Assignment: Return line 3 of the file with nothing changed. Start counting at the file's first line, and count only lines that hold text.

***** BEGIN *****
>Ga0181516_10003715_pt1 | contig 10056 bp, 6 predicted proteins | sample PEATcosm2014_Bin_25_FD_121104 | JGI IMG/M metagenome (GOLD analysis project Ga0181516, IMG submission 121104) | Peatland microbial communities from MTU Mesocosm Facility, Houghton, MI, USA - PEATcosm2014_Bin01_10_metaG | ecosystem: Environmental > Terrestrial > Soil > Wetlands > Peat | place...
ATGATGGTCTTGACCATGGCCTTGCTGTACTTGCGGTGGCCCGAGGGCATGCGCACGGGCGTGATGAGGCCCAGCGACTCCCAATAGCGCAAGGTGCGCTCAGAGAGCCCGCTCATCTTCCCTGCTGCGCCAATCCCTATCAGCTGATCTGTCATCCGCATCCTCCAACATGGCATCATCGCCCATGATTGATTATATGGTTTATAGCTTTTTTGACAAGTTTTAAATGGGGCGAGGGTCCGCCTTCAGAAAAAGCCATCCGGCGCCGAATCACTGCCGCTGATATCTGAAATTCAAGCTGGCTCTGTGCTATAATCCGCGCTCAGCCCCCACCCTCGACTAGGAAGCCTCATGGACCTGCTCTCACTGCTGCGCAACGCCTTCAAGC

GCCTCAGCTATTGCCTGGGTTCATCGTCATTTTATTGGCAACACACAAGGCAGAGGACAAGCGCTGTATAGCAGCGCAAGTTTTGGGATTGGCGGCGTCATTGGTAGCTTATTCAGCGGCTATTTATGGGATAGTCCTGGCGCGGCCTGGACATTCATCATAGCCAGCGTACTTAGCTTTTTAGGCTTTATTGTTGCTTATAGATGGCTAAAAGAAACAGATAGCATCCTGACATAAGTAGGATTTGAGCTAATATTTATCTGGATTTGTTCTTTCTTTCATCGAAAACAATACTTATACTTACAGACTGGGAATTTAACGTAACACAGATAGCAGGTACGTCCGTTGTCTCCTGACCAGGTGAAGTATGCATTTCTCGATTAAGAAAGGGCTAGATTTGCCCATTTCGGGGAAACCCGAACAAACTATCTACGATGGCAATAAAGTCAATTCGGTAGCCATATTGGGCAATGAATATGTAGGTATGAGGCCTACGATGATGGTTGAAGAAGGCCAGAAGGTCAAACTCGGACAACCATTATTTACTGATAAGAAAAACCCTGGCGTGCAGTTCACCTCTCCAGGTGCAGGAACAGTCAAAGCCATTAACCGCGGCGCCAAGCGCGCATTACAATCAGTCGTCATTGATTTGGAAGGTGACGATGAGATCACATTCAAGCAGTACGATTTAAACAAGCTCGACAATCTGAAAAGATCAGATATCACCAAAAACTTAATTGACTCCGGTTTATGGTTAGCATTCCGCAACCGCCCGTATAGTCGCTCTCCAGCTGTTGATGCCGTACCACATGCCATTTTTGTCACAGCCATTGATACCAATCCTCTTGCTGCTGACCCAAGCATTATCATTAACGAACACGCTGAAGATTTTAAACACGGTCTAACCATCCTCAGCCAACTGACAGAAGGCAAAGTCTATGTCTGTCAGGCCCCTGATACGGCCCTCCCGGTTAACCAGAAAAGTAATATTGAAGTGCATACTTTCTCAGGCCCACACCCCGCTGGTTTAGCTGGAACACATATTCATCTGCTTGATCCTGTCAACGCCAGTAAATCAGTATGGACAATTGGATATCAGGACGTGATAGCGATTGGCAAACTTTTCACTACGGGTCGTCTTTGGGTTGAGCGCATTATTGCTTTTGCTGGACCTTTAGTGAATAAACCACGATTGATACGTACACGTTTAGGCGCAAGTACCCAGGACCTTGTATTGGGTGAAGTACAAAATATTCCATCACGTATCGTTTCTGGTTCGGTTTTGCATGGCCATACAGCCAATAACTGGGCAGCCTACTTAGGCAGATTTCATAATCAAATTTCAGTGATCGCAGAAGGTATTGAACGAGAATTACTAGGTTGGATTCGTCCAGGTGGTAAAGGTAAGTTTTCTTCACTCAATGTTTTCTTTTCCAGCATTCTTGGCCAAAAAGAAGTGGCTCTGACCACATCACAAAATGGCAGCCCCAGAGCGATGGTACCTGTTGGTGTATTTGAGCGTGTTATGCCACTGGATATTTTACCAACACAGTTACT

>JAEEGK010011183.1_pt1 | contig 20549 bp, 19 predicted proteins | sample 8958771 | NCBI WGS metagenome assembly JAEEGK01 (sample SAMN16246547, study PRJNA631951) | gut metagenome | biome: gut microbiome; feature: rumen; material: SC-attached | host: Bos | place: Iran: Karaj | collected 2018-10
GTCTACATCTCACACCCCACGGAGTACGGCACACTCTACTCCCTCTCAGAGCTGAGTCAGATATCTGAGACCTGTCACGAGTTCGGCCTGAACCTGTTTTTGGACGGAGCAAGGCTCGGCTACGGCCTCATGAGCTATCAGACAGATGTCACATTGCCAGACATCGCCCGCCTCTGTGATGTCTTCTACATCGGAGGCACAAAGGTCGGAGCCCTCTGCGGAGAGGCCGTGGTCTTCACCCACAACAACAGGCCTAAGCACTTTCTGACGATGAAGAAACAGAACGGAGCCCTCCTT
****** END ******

GCCTCAGCTATTGCCTGGGTTCATCGTCATTTTATTGGCAACACACAAGGCAGAGGACAAGCGCTGTATAGCAGCGCAAGTTTTGGGATTGGCGGCGTCATTGGTAGCTTATTCAGCGGCTATTTATGGGATAGTCCTGGCGCGGCCTGGACATTCATCATAGCCAGCGTACTTAGCTTTTTAGGCTTTATTGTTGCTTATAGATGGCTAAAAGAAACAGATAGCATCCTGACATAAGTAGGATTTGAGCTAATATTTATCTGGATTTGTTCTTTCTTTCATCGAAAACAATACTTATACTTACAGACTGGGAATTTAACGTAACACAGATAGCAGGTACGTCCGTTGTCTCCTGACCAGGTGAAGTATGCATTTCTCGATTAAGAAAGGGCTAGATTTGCCCATTTCGGGGAAACCCGAACAAACTATCTACGATGGCAATAAAGTCAATTCGGTAGCCATATTGGGCAATGAATATGTAGGTATGAGGCCTACGATGATGGTTGAAGAAGGCCAGAAGGTCAAACTCGGACAACCATTATTTACTGATAAGAAAAACCCTGGCGTGCAGTTCACCTCTCCAGGTGCAGGAACAGTCAAAGCCATTAACCGCGGCGCCAAGCGCGCATTACAATCAGTCGTCATTGATTTGGAAGGTGACGATGAGATCACATTCAAGCAGTACGATTTAAACAAGCTCGACAATCTGAAAAGATCAGATATCACCAAAAACTTAATTGACTCCGGTTTATGGTTAGCATTCCGCAACCGCCCGTATAGTCGCTCTCCAGCTGTTGATGCCGTACCACATGCCATTTTTGTCACAGCCATTGATACCAATCCTCTTGCTGCTGACCCAAGCATTATCATTAACGAACACGCTGAAGATTTTAAACACGGTCTAACCATCCTCAGCCAACTGACAGAAGGCAAAGTCTATGTCTGTCAGGCCCCTGATACGGCCCTCCCGGTTAACCAGAAAAGTAATATTGAAGTGCATACTTTCTCAGGCCCACACCCCGCTGGTTTAGCTGGAACACATATTCATCTGCTTGATCCTGTCAACGCCAGTAAATCAGTATGGACAATTGGATATCAGGACGTGATAGCGATTGGCAAACTTTTCACTACGGGTCGTCTTTGGGTTGAGCGCATTATTGCTTTTGCTGGACCTTTAGTGAATAAACCACGATTGATACGTACACGTTTAGGCGCAAGTACCCAGGACCTTGTATTGGGTGAAGTACAAAATATTCCATCACGTATCGTTTCTGGTTCGGTTTTGCATGGCCATACAGCCAATAACTGGGCAGCCTACTTAGGCAGATTTCATAATCAAATTTCAGTGATCGCAGAAGGTATTGAACGAGAATTACTAGGTTGGATTCGTCCAGGTGGTAAAGGTAAGTTTTCTTCACTCAATGTTTTCTTTTCCAGCATTCTTGGCCAAAAAGAAGTGGCTCTGACCACATCACAAAATGGCAGCCCCAGAGCGATGGTACCTGTTGGTGTATTTGAGCGTGTTATGCCACTGGATATTTTACCAACACAGTTACT